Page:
Demographics of Nauru
The demographic characteristics of Nauru, an island country in the Pacific Ocean, are known through national censuses, which have been analyzed by various statical bureaus since the 1920. The Nauruan Bureau of Statistics have been conducting this task since 1977—the first census since Nauru gained independence from the United Kingdom in 1968. The latest census of Nauru was conducted in 2011. The population of Nauru at the 2011 census had reached ten thousand. The population density is 478 inhabitants per square kilometer, and the overall life expectancy is 59.7 years. The population rose steadily from the 1960s until 2006 when the Government of Nauru repatriated thousands of Tuvaluan and Kiribati workers from the country. Since 2002, Nauru's birth rate has exceeded its death rate; the natural growth rate is positive. Nauru is in the third stage of demographic transition. In terms of age structure, the population is dominated by the 15–64 year old segment. The median age of the population is 21.5, and the estimated gender ratio of the population is 0.91 males per one female.
Nauru is inhabited mostly by Nauruans (58%) and other Pacific Islander (26%), while minorities include Chinese (8%) and European (8%). The demographic history of Nauru is marked by several migrations: the area was first inhabited by Micronesian people approximately 3,000 years ago. The first European to find the island was John Fearn in 1798. Then, the country was annexed by Germany in the 1880s. The next was when Japanese occupied the island during World War II in the 1940s. During this time, the Japanese deported several thousands of Nauruans to other islands. In the 1960s, the country gained independence, where the percentage of Nauruans started to increase. The most recent demographic switch was in the 2000s, when the government repatriated several non-Nauruan population from the country.
The Nauruan language is the official language of Nauru, but English is often used in the country as well. Nauruan is declared as the primary language of 95.3% of the population. The 2011 census revealed that 66.0% of the population spoke English and 11.9% another language. The main religions of Nauru are Protestant (60.4%) and Roman Catholic (33.0%). The literacy rate in Nauru is 96.5%. The proportion of the country's population aged 15 and over attaining academic degrees is one of the lowest in the world, reaching 7.9% in 2011. An estimated 10.7% of the gross domestic product (GDP) is spend on education. Nauru has a universal health care system, and in 2012, an estimated 7.5% of its GDP was spent on healthcare. Nauru has the highest obesity ranking in the world, 97 per cent of men and 93 per cent of women are obese. In 2006, the average net monthly income was A$2,597. The most significant sources of employment are phosphate mining, banking industries, and various coconut products. In 2011 the unemployment rate in Nauru was 23%. The 2011 census enumerated 1,647 total households, averaging 6.0 persons per house. Average urbanization rate in Nauru is 100%.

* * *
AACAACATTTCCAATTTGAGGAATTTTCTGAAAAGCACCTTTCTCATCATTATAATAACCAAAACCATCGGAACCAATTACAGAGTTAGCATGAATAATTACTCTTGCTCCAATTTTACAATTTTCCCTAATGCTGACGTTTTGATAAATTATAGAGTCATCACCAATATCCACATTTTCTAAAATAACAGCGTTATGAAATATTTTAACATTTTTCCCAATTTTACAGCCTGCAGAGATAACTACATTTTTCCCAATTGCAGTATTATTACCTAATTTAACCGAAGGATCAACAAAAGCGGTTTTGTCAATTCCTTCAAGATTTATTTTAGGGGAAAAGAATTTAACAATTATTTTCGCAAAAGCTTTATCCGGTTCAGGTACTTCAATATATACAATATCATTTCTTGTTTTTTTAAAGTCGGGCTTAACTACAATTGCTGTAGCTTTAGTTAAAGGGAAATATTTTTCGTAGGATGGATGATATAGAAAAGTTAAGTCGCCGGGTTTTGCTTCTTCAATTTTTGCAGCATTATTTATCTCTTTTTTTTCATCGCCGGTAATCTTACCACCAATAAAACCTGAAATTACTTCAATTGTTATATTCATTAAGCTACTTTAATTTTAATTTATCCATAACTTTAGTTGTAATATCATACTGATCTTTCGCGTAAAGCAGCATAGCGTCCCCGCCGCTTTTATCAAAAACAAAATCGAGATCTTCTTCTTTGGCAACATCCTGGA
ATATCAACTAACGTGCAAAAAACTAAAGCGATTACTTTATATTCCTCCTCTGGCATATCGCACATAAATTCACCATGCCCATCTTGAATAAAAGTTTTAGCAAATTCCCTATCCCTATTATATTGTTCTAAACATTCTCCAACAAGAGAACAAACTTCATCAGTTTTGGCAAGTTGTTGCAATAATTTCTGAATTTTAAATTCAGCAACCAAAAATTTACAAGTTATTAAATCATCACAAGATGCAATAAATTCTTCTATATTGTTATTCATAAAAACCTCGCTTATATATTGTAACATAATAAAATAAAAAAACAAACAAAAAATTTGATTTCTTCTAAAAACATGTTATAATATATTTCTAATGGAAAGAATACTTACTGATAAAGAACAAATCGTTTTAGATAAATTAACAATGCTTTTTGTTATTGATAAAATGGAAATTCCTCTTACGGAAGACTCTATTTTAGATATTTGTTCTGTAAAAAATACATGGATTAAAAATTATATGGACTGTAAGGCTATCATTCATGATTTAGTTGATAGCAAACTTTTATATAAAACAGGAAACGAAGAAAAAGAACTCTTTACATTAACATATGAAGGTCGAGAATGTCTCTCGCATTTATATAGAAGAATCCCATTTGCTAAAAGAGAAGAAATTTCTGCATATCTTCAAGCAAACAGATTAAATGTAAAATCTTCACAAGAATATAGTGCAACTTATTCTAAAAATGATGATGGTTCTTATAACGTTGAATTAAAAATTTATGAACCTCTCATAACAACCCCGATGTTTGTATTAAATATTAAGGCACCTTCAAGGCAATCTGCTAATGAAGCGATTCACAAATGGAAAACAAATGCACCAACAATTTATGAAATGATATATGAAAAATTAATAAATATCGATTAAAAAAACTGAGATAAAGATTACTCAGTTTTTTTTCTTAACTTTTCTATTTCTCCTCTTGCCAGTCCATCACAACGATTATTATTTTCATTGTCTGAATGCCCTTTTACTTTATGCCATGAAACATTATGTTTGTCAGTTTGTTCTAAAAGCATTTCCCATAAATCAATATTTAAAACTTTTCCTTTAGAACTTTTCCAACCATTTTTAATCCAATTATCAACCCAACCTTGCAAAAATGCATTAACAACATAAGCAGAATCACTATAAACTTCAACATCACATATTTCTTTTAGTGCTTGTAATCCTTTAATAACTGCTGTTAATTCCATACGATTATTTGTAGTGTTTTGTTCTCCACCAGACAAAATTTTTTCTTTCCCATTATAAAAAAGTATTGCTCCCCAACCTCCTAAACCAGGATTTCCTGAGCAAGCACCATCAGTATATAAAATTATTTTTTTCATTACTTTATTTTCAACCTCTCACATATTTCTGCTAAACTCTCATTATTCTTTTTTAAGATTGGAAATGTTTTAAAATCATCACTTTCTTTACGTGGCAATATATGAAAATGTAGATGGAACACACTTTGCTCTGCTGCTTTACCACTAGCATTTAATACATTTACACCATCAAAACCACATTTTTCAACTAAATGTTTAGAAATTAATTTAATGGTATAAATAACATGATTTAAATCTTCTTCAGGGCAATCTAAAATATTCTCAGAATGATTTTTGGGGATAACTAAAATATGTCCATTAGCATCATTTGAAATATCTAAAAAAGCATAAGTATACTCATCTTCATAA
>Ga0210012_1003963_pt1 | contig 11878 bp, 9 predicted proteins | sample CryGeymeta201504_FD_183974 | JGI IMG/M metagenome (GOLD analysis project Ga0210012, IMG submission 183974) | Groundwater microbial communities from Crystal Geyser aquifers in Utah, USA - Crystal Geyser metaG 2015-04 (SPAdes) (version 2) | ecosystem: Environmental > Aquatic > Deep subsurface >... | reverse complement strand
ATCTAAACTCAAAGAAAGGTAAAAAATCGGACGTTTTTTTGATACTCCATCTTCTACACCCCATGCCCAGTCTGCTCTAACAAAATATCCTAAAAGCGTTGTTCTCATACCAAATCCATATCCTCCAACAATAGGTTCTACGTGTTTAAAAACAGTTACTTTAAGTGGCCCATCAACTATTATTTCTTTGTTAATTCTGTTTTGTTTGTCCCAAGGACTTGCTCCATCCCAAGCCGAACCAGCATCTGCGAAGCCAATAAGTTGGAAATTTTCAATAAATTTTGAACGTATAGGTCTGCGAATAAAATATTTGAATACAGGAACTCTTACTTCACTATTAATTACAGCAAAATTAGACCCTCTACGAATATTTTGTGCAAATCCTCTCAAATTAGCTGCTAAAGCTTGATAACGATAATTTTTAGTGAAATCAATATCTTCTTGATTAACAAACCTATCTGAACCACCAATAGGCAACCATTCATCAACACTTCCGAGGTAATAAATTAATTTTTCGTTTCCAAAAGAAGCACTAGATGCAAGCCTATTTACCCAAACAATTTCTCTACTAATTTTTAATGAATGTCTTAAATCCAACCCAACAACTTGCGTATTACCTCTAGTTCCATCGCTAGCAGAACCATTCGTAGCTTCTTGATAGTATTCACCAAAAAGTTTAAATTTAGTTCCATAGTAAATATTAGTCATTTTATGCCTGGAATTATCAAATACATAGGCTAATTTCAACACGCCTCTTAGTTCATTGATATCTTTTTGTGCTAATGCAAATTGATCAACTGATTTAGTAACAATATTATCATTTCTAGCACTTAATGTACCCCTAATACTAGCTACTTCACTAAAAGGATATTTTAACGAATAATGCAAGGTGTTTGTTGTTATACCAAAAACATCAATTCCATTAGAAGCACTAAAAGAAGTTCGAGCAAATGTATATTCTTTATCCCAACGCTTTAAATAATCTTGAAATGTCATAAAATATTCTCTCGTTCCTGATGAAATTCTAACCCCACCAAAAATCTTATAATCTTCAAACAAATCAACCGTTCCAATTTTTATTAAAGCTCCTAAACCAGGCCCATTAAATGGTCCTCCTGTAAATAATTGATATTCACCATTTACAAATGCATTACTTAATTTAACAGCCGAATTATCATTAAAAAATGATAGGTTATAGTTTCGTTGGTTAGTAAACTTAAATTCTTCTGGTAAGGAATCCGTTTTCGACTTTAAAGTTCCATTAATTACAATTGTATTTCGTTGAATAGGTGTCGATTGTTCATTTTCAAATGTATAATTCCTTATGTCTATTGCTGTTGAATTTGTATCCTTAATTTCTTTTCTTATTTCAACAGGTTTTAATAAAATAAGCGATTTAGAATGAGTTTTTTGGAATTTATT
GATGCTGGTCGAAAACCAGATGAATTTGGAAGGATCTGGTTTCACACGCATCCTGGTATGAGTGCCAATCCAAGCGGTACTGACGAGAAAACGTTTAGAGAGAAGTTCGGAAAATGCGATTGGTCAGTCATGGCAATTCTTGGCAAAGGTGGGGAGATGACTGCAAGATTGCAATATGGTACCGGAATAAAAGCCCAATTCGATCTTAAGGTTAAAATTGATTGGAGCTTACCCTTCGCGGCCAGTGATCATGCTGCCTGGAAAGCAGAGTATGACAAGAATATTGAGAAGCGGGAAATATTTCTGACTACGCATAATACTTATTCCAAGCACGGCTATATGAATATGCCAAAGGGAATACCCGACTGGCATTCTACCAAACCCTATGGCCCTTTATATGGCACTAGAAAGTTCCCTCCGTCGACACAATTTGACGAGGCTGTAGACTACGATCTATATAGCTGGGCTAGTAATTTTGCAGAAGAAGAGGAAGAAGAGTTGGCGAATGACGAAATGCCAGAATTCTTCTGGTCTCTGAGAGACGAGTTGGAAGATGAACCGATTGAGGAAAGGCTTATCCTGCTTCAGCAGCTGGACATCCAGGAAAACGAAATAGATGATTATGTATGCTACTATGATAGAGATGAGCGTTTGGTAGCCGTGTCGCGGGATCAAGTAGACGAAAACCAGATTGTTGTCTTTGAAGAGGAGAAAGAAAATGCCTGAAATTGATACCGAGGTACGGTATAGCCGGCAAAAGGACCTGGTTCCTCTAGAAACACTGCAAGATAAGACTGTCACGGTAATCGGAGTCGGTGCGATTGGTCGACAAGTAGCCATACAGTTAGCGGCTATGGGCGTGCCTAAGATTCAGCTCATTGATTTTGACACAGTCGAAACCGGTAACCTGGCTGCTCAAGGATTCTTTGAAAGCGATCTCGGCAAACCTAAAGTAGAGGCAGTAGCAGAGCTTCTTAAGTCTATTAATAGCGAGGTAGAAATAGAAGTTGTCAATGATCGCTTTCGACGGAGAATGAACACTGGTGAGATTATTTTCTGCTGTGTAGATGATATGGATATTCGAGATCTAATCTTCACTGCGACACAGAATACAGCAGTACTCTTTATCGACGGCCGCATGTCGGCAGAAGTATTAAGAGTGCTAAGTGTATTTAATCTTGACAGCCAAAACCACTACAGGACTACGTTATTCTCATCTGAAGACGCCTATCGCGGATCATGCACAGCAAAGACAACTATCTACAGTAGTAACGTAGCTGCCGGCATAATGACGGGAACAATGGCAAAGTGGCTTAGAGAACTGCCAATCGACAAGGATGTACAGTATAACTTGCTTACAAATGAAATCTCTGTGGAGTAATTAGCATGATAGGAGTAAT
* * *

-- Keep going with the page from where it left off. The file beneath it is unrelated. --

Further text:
|Historical population of Nauru|
|Source: Nauru Bureau of Statistics|
With a population of ten thousand in 2011, Nauru ranks around 230th in the world by population. Its population density is 478 inhabitants per square kilometer. The overall life expectancy in Nauru at birth is 59.7 years. The total fertility rate of 3.70 children per mother is one of the highest in the Oceania. Future estimates are indifferent; the Central Intelligence Agency's World Factbook estimates the population of Nauru is decreasing to approximately 9.4 thousand in 2014, the Nauruan Bureau of Statistics estimate the population will increase to 20 thousand in 2038, and the United Nations projects the population will stay around ten thousand in the 2020s. The natural growth rate of Nauru is positive.